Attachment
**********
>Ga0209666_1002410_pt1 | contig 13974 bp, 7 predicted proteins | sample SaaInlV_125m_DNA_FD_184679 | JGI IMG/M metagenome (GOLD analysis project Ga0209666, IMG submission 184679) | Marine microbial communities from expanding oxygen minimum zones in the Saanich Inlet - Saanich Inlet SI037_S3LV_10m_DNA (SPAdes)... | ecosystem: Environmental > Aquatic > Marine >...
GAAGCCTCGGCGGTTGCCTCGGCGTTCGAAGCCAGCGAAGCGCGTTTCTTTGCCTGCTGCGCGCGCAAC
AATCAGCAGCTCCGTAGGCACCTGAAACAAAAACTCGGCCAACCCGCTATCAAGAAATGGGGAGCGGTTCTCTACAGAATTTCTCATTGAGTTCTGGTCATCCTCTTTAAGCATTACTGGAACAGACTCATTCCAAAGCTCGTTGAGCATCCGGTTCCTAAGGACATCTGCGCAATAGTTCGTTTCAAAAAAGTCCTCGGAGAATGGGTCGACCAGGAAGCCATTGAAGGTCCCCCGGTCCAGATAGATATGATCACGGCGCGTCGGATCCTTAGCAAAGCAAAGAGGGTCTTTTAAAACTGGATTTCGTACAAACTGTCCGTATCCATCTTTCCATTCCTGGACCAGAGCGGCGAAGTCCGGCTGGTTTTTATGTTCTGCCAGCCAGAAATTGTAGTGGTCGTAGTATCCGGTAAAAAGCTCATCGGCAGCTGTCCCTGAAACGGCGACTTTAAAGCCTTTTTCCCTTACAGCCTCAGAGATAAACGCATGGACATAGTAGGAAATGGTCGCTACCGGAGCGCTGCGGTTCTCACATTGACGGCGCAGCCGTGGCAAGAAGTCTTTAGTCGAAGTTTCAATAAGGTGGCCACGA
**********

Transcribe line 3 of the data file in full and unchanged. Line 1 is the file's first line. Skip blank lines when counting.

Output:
AATCAGCAGCTCCGTAGGCACCTGAAACAAAAACTCGGCCAACCCGCTATCAAGAAATGGGGAGCGGTTCTCTACAGAATTTCTCATTGAGTTCTGGTCATCCTCTTTAAGCATTACTGGAACAGACTCATTCCAAAGCTCGTTGAGCATCCGGTTCCTAAGGACATCTGCGCAATAGTTCGTTTCAAAAAAGTCCTCGGAGAATGGGTCGACCAGGAAGCCATTGAAGGTCCCCCGGTCCAGATAGATATGATCACGGCGCGTCGGATCCTTAGCAAAGCAAAGAGGGTCTTTTAAAACTGGATTTCGTACAAACTGTCCGTATCCATCTTTCCATTCCTGGACCAGAGCGGCGAAGTCCGGCTGGTTTTTATGTTCTGCCAGCCAGAAATTGTAGTGGTCGTAGTATCCGGTAAAAAGCTCATCGGCAGCTGTCCCTGAAACGGCGACTTTAAAGCCTTTTTCCCTTACAGCCTCAGAGATAAACGCATGGACATAGTAGGAAATGGTCGCTACCGGAGCGCTGCGGTTCTCACATTGACGGCGCAGCCGTGGCAAGAAGTCTTTAGTCGAAGTTTCAATAAGGTGGCCACGA